I came across this report of an “experiment at Harvard University’s School of Public Health in 1995. In it, a group of students and faculty were asked to choose between earning $50,000 per year while everyone else earned $25,000 — or earning $100,000 per year while others made $200,000. The researchers stipulated that prices of goods and services would be the same in both cases, so a higher salary really meant being able to own a nicer home, buy a nicer car, or do whatever else they wanted with the extra money. However, the results showed that those materialistic perquisites mattered little to most people: Fifty-six percent chose the first option, hypothetically forgoing $50,000 per year simply to maintain a position of relative affluence.”
Wow. A majority would rather be worse off — as long as everyone else is even worse off.
We make fun of those driven to keep up with the Joneses, most people find Peter Keating to be a repulsive character, and psychologists warn of the danger to one’s self-esteem in making inappropriate comparisons. But there are apparently a lot more deep comparers out there than I thought.
The experiment highlights the difference between (a) those whose goal is make their own life objectively the best it can be, and (b) those whose goal is to be relatively better than others.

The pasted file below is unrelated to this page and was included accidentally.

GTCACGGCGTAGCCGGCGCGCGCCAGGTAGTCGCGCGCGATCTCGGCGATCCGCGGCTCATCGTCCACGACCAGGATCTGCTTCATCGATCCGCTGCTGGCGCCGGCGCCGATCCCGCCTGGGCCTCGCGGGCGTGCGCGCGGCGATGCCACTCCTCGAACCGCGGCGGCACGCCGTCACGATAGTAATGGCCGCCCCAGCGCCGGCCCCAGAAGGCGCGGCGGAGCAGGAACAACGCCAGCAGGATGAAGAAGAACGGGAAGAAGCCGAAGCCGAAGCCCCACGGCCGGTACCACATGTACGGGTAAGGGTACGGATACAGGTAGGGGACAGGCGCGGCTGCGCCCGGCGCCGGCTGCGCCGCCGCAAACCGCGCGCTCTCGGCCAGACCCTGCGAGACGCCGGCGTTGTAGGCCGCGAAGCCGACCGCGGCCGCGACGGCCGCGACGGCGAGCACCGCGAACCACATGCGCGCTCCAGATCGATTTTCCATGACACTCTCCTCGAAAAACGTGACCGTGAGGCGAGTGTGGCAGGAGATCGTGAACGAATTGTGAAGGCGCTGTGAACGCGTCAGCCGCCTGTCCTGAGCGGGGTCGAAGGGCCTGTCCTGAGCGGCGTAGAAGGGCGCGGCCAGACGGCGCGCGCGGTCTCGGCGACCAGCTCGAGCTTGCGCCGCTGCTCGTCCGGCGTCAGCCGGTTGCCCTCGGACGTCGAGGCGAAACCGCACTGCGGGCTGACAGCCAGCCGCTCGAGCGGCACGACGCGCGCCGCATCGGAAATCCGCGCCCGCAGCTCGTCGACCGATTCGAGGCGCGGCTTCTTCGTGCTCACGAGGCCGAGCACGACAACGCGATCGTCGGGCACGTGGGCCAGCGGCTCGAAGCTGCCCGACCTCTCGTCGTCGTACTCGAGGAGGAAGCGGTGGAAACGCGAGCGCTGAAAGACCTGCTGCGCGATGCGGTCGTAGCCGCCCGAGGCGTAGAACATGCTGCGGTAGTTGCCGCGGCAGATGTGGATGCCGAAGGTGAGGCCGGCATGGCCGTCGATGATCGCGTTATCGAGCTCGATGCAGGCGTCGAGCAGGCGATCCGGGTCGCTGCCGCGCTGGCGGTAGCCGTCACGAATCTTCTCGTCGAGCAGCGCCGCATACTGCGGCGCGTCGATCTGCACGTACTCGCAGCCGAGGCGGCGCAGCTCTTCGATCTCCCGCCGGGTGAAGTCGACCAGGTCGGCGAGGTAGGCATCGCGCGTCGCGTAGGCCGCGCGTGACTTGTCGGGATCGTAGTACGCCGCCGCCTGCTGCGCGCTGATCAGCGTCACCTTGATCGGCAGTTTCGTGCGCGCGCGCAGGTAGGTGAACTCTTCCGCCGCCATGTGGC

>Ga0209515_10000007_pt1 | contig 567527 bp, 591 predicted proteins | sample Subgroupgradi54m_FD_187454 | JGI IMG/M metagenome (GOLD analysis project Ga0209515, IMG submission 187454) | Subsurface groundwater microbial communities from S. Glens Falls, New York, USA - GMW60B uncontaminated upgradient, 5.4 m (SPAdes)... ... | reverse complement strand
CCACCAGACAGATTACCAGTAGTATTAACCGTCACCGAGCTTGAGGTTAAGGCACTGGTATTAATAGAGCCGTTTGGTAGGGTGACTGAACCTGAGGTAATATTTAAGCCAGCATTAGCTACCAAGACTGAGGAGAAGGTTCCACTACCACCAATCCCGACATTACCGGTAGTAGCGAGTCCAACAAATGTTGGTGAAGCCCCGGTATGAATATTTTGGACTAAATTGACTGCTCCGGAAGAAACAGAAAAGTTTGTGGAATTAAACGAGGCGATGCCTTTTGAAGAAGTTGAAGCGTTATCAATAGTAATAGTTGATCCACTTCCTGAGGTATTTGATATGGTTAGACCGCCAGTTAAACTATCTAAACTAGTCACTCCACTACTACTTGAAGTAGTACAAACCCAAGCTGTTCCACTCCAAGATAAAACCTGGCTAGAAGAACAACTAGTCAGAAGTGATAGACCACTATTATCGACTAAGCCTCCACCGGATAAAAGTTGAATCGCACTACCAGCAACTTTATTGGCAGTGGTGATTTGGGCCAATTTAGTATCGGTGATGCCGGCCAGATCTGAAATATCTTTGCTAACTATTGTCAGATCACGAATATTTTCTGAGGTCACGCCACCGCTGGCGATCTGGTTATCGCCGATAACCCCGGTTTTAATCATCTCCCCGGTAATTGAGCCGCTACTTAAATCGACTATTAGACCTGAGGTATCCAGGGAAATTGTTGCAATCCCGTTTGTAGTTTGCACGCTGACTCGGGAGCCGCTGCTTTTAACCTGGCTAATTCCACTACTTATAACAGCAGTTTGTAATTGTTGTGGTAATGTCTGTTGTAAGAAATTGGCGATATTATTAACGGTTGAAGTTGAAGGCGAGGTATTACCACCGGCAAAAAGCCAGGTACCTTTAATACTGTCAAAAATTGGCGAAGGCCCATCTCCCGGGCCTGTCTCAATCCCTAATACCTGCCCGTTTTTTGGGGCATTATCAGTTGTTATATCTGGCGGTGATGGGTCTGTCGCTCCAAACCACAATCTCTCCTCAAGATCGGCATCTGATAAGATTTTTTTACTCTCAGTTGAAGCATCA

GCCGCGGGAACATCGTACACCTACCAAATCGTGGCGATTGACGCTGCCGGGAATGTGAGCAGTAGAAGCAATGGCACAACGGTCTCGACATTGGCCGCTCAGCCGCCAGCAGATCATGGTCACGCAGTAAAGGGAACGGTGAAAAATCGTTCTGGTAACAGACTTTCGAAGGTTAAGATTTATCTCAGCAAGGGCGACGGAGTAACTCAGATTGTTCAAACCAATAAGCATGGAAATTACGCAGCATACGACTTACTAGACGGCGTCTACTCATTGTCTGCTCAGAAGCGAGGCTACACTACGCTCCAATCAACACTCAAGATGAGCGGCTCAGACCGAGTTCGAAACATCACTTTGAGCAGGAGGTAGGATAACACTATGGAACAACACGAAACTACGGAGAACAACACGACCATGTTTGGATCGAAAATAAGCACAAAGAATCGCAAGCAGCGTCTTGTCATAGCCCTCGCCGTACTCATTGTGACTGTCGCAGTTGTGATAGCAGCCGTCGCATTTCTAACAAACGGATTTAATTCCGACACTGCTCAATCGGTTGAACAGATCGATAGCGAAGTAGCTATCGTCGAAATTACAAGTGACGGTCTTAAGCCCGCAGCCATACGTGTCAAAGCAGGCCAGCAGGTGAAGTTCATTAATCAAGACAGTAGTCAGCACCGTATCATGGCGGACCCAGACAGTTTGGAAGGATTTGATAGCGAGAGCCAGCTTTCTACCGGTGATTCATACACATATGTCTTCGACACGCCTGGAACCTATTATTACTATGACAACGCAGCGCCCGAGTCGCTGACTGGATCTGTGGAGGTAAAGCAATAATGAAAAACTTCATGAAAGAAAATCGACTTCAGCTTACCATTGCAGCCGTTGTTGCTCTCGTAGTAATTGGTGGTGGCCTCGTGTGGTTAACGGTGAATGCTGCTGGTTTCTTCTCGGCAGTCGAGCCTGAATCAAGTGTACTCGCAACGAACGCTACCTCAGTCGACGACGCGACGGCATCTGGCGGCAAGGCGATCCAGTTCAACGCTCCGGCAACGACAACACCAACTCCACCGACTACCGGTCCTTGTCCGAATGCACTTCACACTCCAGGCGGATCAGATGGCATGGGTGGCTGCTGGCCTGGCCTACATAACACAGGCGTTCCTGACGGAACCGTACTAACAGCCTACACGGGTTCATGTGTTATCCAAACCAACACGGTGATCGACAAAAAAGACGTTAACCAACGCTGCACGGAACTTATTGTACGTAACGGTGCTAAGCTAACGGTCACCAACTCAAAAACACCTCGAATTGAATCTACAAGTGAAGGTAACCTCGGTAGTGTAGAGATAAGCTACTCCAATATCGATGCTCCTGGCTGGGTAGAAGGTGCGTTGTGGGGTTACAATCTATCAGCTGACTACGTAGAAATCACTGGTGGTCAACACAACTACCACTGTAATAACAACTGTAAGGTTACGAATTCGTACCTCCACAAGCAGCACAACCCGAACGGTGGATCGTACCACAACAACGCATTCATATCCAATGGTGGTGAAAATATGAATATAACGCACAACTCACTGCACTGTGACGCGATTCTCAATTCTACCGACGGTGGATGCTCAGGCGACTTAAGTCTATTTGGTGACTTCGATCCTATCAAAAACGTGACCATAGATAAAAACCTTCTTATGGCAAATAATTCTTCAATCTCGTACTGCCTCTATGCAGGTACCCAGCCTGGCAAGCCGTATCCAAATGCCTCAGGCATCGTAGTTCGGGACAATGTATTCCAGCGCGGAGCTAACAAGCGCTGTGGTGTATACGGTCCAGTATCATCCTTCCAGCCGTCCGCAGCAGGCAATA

By analogy from the income survey, 56% would rather be stupider as long as those around them are even more stupid.
Or if we tried it for sex:
(a) You have sex twice a week while everyone else has it once.
(b) You have sex three times a week while everyone else has it five times.
Would the 56% choose less pleasure as long as others get even less pleasure too?
The morally healthy attitude is to want more pleasure in your life — and what’s going on in others’ bedrooms really isn’t your business. The same for wealth and intelligence or any life-enhancing asset: the more you have of them, the more you’re in a position to live your own life better.
As for comparing ourselves to others: the morally healthy thing is for the comparisons to be benevolent learning opportunities:
* Others have achieved more than I have in some respects? Good for them, and is there something I can learn from them to improve my life?
* Others have done less in some respects? I hope they do better in the future, and did they make mistakes I should avoid?
* Or in a competitive situation: What are my competitor’s strengths and weaknesses, so I can prepare my best strategy?
* Or a cooperative situation: What are everyone’s strengths and weaknesses so as best to divide the labor among us?
But maybe the 56% result above — and I don’t mean this as a cheap shot — is a function of the moral subculture among the students and faculty at that one institution.